More than 2,700 United Airlines catering workers will have an opportunity to decide whether to unionize next month. Read Story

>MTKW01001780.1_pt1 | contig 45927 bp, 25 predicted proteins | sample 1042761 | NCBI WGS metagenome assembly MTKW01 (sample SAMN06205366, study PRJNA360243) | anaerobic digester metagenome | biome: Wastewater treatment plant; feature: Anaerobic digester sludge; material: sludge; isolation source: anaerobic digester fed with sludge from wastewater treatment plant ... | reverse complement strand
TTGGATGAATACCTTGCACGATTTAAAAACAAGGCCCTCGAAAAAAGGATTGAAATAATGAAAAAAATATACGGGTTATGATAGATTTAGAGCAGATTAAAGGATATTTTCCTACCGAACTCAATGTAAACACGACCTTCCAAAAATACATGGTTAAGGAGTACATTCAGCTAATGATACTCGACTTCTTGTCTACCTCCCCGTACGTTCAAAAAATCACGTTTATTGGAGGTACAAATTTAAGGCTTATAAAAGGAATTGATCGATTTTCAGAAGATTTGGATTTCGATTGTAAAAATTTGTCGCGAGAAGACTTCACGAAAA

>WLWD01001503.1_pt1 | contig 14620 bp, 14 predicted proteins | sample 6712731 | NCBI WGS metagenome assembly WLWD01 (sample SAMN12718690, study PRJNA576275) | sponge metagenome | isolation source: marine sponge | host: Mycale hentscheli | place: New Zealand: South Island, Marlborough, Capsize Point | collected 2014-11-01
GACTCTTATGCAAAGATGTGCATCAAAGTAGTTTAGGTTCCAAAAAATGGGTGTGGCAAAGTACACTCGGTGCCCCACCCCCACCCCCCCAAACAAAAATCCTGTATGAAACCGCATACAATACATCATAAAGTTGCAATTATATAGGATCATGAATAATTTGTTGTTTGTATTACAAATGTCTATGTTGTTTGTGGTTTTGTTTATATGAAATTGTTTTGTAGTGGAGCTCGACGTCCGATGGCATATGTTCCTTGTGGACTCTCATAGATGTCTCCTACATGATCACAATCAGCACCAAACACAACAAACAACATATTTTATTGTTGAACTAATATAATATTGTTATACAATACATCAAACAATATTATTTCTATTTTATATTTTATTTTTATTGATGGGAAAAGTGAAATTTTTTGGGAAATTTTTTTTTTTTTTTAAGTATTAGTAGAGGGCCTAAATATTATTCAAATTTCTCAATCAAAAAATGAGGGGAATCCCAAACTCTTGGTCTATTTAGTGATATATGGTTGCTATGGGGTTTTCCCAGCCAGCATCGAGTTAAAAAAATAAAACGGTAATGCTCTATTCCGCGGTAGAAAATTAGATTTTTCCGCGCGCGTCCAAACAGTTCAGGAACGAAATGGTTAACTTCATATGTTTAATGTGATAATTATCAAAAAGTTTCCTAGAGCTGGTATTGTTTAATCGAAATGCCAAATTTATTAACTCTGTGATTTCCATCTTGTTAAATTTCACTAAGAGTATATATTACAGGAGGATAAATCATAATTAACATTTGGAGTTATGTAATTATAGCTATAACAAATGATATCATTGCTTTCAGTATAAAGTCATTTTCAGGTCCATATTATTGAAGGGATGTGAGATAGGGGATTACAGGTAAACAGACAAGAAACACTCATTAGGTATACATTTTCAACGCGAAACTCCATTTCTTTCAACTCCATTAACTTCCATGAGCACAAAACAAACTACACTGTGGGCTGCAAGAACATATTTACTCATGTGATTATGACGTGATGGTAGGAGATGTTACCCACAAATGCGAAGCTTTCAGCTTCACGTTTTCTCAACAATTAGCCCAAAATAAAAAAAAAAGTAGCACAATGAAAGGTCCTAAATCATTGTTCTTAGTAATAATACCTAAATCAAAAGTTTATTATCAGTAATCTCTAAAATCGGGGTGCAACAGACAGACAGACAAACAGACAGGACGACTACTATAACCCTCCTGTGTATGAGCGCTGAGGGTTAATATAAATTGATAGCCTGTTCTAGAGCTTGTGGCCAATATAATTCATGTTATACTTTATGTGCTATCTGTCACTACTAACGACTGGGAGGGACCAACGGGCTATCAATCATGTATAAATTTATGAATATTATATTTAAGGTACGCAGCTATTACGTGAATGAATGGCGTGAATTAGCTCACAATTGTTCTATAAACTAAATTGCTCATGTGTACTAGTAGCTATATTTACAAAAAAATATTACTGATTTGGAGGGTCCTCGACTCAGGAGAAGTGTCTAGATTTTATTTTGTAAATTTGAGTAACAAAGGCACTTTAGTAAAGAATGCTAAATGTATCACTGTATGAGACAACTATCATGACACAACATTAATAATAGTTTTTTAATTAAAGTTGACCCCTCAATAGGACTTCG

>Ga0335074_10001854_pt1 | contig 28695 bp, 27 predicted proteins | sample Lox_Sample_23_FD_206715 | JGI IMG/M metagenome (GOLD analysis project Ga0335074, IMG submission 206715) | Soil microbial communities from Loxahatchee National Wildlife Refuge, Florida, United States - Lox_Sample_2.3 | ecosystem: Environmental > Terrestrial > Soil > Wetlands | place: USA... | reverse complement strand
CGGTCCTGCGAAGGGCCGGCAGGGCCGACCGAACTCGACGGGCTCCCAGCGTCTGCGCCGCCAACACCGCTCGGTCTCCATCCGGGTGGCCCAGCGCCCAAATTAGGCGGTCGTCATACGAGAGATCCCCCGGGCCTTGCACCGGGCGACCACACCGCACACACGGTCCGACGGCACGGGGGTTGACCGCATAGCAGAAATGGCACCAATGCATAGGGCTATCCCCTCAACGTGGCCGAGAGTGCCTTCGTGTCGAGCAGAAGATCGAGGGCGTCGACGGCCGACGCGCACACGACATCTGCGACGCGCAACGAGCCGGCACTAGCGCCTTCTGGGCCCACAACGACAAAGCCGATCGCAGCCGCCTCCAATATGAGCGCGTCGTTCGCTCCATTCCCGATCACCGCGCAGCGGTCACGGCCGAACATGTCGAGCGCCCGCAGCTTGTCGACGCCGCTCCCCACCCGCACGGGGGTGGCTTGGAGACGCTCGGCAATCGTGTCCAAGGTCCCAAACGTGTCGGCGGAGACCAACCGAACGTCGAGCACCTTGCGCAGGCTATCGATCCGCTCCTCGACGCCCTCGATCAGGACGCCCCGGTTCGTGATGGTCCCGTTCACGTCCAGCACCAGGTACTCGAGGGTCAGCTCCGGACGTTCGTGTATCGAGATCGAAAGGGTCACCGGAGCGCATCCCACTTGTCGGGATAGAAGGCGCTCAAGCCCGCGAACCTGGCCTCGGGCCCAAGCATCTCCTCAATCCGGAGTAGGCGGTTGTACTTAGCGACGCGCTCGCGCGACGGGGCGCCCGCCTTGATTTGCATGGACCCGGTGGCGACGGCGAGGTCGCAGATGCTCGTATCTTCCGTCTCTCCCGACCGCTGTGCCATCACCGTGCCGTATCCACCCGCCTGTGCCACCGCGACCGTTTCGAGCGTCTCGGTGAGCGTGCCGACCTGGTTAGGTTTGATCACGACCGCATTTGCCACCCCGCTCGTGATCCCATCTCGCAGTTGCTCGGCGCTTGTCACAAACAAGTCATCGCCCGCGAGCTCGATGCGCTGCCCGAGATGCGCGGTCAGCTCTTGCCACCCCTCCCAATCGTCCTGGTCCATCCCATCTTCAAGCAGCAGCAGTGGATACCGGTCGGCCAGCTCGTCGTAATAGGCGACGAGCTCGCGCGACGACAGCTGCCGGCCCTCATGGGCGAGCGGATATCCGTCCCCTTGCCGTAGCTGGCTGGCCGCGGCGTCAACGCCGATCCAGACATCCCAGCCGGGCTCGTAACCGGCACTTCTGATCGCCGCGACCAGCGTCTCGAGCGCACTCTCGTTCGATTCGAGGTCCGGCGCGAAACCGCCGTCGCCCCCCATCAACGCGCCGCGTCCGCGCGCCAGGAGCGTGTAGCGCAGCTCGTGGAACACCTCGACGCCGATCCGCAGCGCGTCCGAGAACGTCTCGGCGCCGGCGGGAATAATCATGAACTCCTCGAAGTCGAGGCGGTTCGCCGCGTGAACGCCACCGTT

New website allows members to search UAW spending The Detroit News Published 3:39 p.m. UTC Aug 30, 2018 UAW logo file The United Auto Workers is criticizing a new website that aims to give its members an easy way to comb public records detailing how leadership spends their dues money. The Center for Union Facts on Thursday launched UAWAccountability.com. The website compiles LM-2 records — public records the UAW files with the U.S. Department of Labor detailing its spending — into a searchable database. The Center for Union Facts has been labeled an anti-union lobbyist, and is affiliated with the Employment Policies Institute, which was created by lobbyist Richard Berman. Spokesman Michael Saltsman told The Detroit News the website was borne out of the recent scandal involving the UAW and Fiat Chrysler that has led to seven convictions in an continuing federal corruption probe. Federal agents are investigating joint training centers funded by all three Detroit automakers and raised troubling questions about the conduct of the late Fiat Chrysler CEO Sergio Marchionne. The conspiracy dates to at least 2009. Prosecutors allege the scheme was designed by FCA, the UAW and senior leaders at both organizations to wring concessions from the UAW by funneling money and illegal gifts to labor leaders. "A lot of people are really furious about what's going on," Saltsman said. "We wanted to create a forum that's a relatively easy way to find how money is being spent." UAW spokesman Brian Rothenberg said the UAW is transparent with its spending, and the website doesn't offer anything new: LM-2's already are publicly accessible online through a U.S. government website. "All of this information is already publicly reported and the UAW is proud of this transparency," he said in an emailed statement. "The organization doing this is a radical right-wing front group founded by a lobbyist. This information is not new to members as it is already public and available." The new website would allow union members to click on their union Local and see total reported spending from 2013 to 2017 broken down by category, totals per year, and "spending highlights" that break out particularly how large dollar amounts of dues money were spent. A PDF file of the LM-2 detailing those large amounts is attached to each line item.  Site visitors could also search for key words. The data is pulled from LM-2 forms and presented objectively, Saltsman said. He acknowledged the center receives at least some funding from those in the business community. "We wanted everything to be by the book," he said. "These are reports that the UAW filed. If they have a problem with the website, I'd say they have a problem with the data." Twitter: @Ian_Thibodeau ithibodeau@detroitnews.com Published 3:39 p.m. UTC Aug 30, 2018 Read Story